Choosing and Using Single-System Design
Many people receive their first introduction to the scientific method in their early school years. The first experiments which students undertake typically involve plants, chemicals, or small animals in a tightly controlled experimental environment. These experiments enable students to establish a relatively clear cause-and-effect relationship between the outcome of the experiment and the manipulation of the variables.
As soon as a researcher introduces a human element, proving a cause and effect relationship becomes more difficult—as the researcher cannot enact total control of another person even in an experimental environment. Social workers serve clients in highly complex real-world environments. Clients often implement recommended interventions outside of social workers’ direct observation. Yet, evidence-based research calls for social workers to establish cause-and-effect relations between selected interventions and client outcomes as much possible. To meet this challenge, social workers must understand the study designs available to them and all of the variations of that design that can increase the rigor of the experiment and improve the likelihood of verifying a cause-and-effect relationship.
In this week’s case study, you decide whether the social worker in the case study has appropriately chosen a single-system design and implemented it in such a way that it can be considered an appropriate example of evidence-based research.
- Read the case study Social Work Research: Single Subject and criteria for using single-system designs as evidence of effective practices in this week’s resources.
- Consider whether the study design described in the case study will serve the purpose of evaluating the program’s practice approach (case management with solution-focused and task-centered approaches).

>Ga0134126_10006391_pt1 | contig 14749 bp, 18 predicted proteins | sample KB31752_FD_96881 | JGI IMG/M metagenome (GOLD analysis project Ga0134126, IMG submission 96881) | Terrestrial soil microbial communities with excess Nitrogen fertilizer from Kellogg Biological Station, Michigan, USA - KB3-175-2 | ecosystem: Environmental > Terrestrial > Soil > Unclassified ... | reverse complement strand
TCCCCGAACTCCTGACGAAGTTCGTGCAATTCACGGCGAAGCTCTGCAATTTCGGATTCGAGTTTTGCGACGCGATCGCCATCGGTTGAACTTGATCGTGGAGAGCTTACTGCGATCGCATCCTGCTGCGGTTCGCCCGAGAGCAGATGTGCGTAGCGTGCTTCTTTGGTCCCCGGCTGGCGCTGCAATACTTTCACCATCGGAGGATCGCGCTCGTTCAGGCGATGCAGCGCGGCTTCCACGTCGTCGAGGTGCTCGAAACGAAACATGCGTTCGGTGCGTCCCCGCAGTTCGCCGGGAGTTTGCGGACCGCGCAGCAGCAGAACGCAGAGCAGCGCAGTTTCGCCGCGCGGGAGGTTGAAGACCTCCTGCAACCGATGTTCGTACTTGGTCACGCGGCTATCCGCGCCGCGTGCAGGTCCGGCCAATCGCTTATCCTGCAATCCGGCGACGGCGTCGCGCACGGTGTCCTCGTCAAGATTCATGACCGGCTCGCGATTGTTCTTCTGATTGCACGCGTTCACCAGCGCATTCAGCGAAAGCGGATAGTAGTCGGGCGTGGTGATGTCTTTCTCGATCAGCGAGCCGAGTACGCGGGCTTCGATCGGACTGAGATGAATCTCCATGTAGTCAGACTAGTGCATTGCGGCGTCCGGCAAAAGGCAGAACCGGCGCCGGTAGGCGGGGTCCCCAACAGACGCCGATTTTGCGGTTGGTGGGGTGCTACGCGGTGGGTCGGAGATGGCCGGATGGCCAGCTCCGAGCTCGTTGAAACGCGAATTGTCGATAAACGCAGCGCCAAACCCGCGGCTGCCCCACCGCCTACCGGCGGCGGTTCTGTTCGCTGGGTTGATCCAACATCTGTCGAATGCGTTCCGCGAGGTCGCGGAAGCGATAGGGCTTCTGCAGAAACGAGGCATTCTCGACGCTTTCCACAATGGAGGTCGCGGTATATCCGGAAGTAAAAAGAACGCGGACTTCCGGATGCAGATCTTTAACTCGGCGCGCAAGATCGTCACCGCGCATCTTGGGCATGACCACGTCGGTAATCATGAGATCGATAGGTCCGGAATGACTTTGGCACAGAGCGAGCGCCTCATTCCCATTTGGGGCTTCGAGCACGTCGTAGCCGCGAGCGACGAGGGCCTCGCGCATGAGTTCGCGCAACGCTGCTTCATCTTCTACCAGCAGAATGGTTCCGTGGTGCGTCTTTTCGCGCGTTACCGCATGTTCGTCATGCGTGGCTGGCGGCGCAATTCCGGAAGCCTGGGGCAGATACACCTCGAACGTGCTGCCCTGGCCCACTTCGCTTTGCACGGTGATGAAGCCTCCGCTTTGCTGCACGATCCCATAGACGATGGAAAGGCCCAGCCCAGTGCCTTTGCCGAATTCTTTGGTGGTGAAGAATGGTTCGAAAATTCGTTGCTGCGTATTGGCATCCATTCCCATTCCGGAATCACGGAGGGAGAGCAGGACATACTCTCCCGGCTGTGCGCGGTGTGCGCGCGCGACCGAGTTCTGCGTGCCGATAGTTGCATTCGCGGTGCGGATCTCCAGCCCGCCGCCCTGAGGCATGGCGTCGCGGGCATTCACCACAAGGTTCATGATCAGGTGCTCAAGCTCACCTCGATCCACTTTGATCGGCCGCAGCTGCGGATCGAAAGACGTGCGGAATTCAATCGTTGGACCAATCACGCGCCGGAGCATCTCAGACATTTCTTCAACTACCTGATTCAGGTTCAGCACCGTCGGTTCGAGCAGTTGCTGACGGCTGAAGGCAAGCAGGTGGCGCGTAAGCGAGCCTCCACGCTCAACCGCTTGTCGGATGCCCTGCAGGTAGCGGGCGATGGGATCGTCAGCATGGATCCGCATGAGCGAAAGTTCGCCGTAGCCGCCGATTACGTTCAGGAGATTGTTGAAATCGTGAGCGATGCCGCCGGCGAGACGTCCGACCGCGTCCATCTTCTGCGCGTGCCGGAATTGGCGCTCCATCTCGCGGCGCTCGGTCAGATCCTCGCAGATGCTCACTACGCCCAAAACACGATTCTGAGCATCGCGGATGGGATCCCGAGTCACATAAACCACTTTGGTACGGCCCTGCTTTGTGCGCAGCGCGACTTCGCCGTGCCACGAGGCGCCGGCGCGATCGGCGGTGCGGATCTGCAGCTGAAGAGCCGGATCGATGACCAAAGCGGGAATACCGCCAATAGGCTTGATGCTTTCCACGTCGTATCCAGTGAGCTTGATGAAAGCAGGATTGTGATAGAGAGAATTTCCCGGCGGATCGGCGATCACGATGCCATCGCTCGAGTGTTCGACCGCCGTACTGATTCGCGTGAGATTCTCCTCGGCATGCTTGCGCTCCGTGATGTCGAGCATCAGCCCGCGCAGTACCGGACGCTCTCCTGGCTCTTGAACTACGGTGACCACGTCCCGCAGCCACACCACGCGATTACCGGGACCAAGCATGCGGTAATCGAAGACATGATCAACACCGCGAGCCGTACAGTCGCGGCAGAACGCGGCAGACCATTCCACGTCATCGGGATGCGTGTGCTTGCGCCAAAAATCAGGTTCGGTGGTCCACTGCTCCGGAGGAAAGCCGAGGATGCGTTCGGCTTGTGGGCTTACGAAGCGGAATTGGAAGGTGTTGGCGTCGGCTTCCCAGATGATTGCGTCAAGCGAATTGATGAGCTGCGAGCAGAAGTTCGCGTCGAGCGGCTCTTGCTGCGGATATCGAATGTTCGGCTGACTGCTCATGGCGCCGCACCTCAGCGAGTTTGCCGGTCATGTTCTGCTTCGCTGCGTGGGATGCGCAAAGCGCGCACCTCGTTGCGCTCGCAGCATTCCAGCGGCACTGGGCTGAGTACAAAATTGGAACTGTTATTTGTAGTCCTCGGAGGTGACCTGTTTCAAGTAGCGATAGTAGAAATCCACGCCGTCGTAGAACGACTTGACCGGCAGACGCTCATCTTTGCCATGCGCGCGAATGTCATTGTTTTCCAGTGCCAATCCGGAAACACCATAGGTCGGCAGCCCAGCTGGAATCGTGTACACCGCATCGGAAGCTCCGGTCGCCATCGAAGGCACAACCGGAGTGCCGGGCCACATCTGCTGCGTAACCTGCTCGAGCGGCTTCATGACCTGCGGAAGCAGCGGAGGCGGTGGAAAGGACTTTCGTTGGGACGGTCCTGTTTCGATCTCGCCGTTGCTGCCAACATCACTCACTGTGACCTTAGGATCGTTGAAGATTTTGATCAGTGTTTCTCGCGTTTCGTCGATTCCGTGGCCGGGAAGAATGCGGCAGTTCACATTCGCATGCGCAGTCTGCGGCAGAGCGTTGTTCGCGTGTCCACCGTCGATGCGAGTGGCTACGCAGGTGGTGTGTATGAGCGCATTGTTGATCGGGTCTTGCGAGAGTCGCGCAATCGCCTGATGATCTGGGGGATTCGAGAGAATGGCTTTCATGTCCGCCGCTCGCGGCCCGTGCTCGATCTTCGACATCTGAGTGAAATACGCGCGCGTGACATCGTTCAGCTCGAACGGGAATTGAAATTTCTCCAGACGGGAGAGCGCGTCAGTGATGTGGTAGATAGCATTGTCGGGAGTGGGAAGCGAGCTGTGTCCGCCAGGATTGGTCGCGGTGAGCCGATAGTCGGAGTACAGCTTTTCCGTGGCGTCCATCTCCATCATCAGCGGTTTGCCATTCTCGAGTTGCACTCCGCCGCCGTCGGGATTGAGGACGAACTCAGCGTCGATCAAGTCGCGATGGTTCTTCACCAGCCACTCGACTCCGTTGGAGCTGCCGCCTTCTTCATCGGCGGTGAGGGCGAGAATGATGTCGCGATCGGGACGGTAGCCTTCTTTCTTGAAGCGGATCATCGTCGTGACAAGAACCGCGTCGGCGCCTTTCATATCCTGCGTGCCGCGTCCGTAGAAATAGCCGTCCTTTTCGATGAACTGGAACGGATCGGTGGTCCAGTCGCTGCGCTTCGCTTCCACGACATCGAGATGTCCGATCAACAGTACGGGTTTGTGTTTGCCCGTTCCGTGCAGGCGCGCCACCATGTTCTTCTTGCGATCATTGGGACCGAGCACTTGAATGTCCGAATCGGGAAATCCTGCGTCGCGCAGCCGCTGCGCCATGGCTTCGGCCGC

- Consider whether these approaches are well suited to evaluation by the types of measurement used in the study.
- Consider to what objective measurement the numerical scales used to measure problem-change and task completion corresponds.
- Consider what new knowledge and evidence for the efficacy of the treatment approaches Chris has generated with her study.
- Write an evaluation of the proposed study design described in the case study file.
- Explain whether the outcome of Chris’ study with her client George would lead you to adopt the model of case management with solution-focused and task-centered approaches, and substantiate your choice.
Provide recommendations for improvements should Chris and her colleagues wish to submit the study to the evidence-based practice registry. Include a rationale for your recommendations.
Resources to be used:
Dudley, J. R. (2020). Social work evaluation: Enhancing what we do (3rd ed.) Oxford University Press.
Chapter 9, “Is the Intervention Effective?” (pp. 236–241: Read from “Client Satisfaction & Effectiveness” to “Target Problem Scale”)
Plummer, S.-B., Makris, S., & Brocksen S. (Eds.). (2014b). Social work case studies: Concentration year. Baltimore, MD: Laureate International Universities Publishing. [Vital Source e-reader].
Read the following section:
“Social Work Research: Single Subject” (pp. 70–72)